Anthony Knight made all the arrangements, and kept me up to date on developments and details prior to my arrival. He was the perfect host. Monica Prothro made sure the facilities were set up. Beverly Williams was at her post at the bookstore. Derek Williams (pictured here with my mom, Carol, who came along to see her son speak about the book for the first time) gave us an abbreviated but highly engaging tour of the painting.

Mom and I were spoiled: The event included a table of wonderful hors d’oeuvres from Epicurean Drama Events.

My biggest thanks for all who attended, including Atlanta Office of Cultural Affairs Director Camille Russell Love, Got Proof! My Genealogical Journey Through the Use of Documentation author Michael N. Henderson, Michael K. Shaffer of the Kennesaw State University’s Civil War Center, James A. Yancey Jr. of the Georgia Civil War Commission, Metro Atlanta chapter of the Afro-American Historical and Genealogical Society President Emma Davis Hamilton, Executive Director Rob Williams of The Sable Arm in Acts of Valor, and my Marla San Miguel (we were at the University of Georgia together, and it was great to catch up!).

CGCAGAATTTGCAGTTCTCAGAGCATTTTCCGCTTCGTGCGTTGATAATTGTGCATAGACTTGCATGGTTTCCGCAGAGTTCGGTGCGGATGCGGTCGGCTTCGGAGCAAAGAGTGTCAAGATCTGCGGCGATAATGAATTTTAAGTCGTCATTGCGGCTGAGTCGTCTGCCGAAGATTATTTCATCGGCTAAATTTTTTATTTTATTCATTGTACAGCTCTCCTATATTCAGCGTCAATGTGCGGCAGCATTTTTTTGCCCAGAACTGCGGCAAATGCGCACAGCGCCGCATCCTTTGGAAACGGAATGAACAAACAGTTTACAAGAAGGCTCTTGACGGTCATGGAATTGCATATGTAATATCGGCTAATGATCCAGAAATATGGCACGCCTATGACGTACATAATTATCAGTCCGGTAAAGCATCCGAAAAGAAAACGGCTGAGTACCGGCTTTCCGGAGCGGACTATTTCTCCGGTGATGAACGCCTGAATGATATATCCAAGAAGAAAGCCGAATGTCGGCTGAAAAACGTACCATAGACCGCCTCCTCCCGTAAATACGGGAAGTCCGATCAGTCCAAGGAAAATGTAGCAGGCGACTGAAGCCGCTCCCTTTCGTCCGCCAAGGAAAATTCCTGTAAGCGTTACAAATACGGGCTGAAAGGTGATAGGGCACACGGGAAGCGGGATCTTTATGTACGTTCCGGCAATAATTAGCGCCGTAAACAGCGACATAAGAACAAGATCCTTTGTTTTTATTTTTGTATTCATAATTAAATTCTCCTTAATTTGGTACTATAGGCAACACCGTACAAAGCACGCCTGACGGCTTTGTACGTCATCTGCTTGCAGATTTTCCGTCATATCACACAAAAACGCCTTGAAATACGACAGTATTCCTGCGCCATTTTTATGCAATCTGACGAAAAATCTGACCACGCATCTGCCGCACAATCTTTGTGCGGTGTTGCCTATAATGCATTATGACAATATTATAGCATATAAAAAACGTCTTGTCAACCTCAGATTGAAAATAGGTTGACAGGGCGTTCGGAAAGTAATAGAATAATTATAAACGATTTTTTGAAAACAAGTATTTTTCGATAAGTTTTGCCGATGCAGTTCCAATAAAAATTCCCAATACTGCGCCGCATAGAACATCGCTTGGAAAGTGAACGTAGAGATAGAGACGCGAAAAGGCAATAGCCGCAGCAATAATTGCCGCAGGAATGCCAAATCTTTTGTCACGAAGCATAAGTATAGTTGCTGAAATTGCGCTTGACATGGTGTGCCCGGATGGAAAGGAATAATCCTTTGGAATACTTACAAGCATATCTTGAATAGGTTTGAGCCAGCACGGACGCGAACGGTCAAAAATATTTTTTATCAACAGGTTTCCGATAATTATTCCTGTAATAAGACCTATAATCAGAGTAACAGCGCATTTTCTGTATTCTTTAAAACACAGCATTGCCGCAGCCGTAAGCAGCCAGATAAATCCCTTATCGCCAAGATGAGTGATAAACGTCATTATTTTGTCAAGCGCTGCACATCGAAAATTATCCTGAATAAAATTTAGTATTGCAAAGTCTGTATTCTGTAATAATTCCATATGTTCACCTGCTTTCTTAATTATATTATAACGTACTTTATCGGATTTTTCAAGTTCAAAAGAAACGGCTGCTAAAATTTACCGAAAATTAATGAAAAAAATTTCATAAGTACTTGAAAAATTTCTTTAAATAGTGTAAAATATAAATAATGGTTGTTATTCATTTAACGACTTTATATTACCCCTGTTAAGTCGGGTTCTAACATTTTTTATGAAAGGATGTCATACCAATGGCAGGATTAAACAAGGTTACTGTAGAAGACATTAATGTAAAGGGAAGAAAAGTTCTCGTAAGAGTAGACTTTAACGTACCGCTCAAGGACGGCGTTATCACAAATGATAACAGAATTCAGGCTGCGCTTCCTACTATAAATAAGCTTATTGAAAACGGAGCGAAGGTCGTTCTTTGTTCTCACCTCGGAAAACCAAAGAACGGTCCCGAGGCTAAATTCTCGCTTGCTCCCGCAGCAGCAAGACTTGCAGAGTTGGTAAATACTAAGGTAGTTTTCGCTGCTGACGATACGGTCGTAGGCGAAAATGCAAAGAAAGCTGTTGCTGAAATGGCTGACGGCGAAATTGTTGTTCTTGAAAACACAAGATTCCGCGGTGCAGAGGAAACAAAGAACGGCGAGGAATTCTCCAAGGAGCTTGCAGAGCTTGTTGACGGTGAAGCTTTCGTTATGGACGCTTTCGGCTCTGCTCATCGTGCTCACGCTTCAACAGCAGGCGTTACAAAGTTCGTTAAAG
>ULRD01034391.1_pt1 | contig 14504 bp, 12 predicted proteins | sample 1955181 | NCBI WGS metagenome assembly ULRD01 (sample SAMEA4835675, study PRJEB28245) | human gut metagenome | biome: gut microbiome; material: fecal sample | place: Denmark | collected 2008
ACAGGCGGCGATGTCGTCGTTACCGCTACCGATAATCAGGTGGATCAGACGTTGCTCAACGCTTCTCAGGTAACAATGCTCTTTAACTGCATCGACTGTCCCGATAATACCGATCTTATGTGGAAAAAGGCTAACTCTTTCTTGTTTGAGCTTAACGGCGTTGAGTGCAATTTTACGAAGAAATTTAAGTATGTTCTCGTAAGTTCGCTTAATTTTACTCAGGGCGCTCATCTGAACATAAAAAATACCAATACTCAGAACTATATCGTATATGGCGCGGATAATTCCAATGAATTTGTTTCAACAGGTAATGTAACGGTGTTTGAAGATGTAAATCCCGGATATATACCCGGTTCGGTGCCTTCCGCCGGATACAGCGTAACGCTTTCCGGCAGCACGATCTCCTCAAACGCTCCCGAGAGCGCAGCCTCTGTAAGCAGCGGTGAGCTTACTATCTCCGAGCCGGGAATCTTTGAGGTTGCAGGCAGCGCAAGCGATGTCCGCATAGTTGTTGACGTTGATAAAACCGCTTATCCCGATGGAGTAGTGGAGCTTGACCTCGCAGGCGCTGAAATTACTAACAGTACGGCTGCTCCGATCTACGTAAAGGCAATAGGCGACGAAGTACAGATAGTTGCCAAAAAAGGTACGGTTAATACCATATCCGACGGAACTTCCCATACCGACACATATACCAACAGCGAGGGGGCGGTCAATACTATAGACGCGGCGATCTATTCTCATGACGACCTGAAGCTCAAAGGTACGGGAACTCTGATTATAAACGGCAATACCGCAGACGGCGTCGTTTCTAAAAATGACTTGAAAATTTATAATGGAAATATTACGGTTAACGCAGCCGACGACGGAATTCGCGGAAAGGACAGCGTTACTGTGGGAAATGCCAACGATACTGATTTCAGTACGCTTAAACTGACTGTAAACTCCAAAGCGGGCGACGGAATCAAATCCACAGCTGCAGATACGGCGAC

Book sales were strong, and I am thankful for everyone’s support. Among the books I signed was one for Atlanta Mayor Kasim Reed.

It was a wonderful day, and I only wished my stay could have been longer.

On “The Noxious Institution of Slavery”

These words were written by James F. O’Brien of the Forty-eighth Massachusetts Infantry a week before the Irish-born lieutenant colonel was killed in action while leading a 200-man storming party on a “Forlorn Hope” against the formidable defenses of Port Hudson on May 27, 1863.

O’Brien stated, “I say that the crime of rebellion which has caused thousands of our citizens to fill bloody graves is but partially atoned for in the sweeping array of the noxious institution of slavery. The policy of our government with respect to that institution is just, and wise, as any thinking man who has an opportunity of practically witnessing its effect will acknowledge. Slave labor feeds our enemy in the field, digs his ditches, and builds his fortifications. Every slave liberated by our arms is a diminishment of rebel power. Every slave who wields a spade or musket in our cause is so much added to our strength. This is my belief with respect to the Emancipation policy of the Government.”

His photograph is now available on my Flickr Photostream:
On "The Noxious Institution of Slavery"